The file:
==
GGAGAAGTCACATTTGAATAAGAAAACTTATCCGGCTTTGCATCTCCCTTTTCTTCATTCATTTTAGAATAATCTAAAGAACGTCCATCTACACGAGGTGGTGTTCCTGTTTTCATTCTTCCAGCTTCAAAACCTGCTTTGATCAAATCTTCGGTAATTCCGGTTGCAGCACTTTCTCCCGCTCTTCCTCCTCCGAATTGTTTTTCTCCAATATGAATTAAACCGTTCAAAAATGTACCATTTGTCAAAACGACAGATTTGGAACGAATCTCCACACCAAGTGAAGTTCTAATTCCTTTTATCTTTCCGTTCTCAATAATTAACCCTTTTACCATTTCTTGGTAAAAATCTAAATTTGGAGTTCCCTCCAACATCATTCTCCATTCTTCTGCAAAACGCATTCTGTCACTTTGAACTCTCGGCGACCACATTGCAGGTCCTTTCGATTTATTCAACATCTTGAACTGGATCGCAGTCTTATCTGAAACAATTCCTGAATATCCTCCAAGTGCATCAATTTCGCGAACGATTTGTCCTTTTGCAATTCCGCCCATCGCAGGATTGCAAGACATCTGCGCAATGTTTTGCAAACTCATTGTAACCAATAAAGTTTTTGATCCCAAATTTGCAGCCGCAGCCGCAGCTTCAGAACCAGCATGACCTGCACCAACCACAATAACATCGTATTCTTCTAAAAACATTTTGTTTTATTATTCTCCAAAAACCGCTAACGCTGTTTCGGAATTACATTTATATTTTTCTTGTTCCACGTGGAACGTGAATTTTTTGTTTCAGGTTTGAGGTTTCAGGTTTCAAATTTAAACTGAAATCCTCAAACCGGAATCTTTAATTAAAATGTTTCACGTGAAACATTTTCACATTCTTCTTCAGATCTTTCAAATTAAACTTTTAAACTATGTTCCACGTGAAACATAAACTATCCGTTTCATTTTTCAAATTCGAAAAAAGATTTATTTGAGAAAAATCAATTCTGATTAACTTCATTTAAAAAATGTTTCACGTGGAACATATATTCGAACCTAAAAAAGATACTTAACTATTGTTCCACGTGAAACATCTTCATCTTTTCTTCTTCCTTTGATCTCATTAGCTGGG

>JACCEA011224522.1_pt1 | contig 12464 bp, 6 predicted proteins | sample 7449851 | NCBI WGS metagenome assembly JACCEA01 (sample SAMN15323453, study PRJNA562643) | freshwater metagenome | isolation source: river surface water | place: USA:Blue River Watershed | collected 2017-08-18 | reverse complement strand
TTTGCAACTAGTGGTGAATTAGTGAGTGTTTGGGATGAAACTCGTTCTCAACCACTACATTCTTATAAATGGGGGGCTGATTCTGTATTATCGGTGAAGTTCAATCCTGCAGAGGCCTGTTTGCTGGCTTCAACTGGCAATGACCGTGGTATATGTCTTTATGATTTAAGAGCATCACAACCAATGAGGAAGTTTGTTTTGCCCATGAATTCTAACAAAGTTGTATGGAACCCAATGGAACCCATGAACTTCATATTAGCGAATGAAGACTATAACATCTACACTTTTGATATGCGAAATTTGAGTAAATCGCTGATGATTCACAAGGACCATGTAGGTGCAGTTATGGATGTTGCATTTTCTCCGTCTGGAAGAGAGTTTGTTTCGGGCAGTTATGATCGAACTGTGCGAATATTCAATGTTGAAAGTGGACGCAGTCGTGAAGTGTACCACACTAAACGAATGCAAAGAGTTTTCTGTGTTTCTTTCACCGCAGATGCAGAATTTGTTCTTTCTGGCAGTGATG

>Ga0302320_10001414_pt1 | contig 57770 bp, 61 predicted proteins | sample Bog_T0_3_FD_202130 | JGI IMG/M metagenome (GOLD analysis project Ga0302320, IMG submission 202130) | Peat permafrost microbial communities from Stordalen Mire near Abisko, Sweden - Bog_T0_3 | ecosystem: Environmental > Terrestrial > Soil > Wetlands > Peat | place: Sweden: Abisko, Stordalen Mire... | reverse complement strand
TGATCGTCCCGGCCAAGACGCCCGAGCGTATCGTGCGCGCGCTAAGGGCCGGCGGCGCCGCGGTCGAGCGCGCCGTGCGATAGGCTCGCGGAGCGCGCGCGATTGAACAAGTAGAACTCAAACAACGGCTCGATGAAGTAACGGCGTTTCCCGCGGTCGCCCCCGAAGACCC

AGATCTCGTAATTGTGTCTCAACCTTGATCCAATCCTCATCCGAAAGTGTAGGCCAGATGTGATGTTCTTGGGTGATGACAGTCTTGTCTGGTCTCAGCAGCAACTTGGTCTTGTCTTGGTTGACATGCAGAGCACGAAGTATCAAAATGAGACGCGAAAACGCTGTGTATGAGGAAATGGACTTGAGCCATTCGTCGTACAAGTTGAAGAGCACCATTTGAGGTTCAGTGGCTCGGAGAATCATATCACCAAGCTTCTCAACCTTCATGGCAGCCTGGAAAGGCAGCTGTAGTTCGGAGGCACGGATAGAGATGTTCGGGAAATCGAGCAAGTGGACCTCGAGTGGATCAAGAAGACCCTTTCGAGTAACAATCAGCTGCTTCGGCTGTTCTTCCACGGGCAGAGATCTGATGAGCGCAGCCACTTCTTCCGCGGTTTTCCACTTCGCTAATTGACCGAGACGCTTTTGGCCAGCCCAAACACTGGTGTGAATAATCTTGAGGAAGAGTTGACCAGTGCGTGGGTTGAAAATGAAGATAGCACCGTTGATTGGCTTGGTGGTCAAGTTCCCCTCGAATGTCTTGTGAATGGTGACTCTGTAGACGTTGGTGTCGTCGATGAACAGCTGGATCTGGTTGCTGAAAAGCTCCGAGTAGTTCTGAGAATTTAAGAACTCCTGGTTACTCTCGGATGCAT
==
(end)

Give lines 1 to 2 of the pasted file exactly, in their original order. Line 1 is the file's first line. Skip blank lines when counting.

GGAGAAGTCACATTTGAATAAGAAAACTTATCCGGCTTTGCATCTCCCTTTTCTTCATTCATTTTAGAATAATCTAAAGAACGTCCATCTACACGAGGTGGTGTTCCTGTTTTCATTCTTCCAGCTTCAAAACCTGCTTTGATCAAATCTTCGGTAATTCCGGTTGCAGCACTTTCTCCCGCTCTTCCTCCTCCGAATTGTTTTTCTCCAATATGAATTAAACCGTTCAAAAATGTACCATTTGTCAAAACGACAGATTTGGAACGAATCTCCACACCAAGTGAAGTTCTAATTCCTTTTATCTTTCCGTTCTCAATAATTAACCCTTTTACCATTTCTTGGTAAAAATCTAAATTTGGAGTTCCCTCCAACATCATTCTCCATTCTTCTGCAAAACGCATTCTGTCACTTTGAACTCTCGGCGACCACATTGCAGGTCCTTTCGATTTATTCAACATCTTGAACTGGATCGCAGTCTTATCTGAAACAATTCCTGAATATCCTCCAAGTGCATCAATTTCGCGAACGATTTGTCCTTTTGCAATTCCGCCCATCGCAGGATTGCAAGACATCTGCGCAATGTTTTGCAAACTCATTGTAACCAATAAAGTTTTTGATCCCAAATTTGCAGCCGCAGCCGCAGCTTCAGAACCAGCATGACCTGCACCAACCACAATAACATCGTATTCTTCTAAAAACATTTTGTTTTATTATTCTCCAAAAACCGCTAACGCTGTTTCGGAATTACATTTATATTTTTCTTGTTCCACGTGGAACGTGAATTTTTTGTTTCAGGTTTGAGGTTTCAGGTTTCAAATTTAAACTGAAATCCTCAAACCGGAATCTTTAATTAAAATGTTTCACGTGAAACATTTTCACATTCTTCTTCAGATCTTTCAAATTAAACTTTTAAACTATGTTCCACGTGAAACATAAACTATCCGTTTCATTTTTCAAATTCGAAAAAAGATTTATTTGAGAAAAATCAATTCTGATTAACTTCATTTAAAAAATGTTTCACGTGGAACATATATTCGAACCTAAAAAAGATACTTAACTATTGTTCCACGTGAAACATCTTCATCTTTTCTTCTTCCTTTGATCTCATTAGCTGGG

>JACCEA011224522.1_pt1 | contig 12464 bp, 6 predicted proteins | sample 7449851 | NCBI WGS metagenome assembly JACCEA01 (sample SAMN15323453, study PRJNA562643) | freshwater metagenome | isolation source: river surface water | place: USA:Blue River Watershed | collected 2017-08-18 | reverse complement strand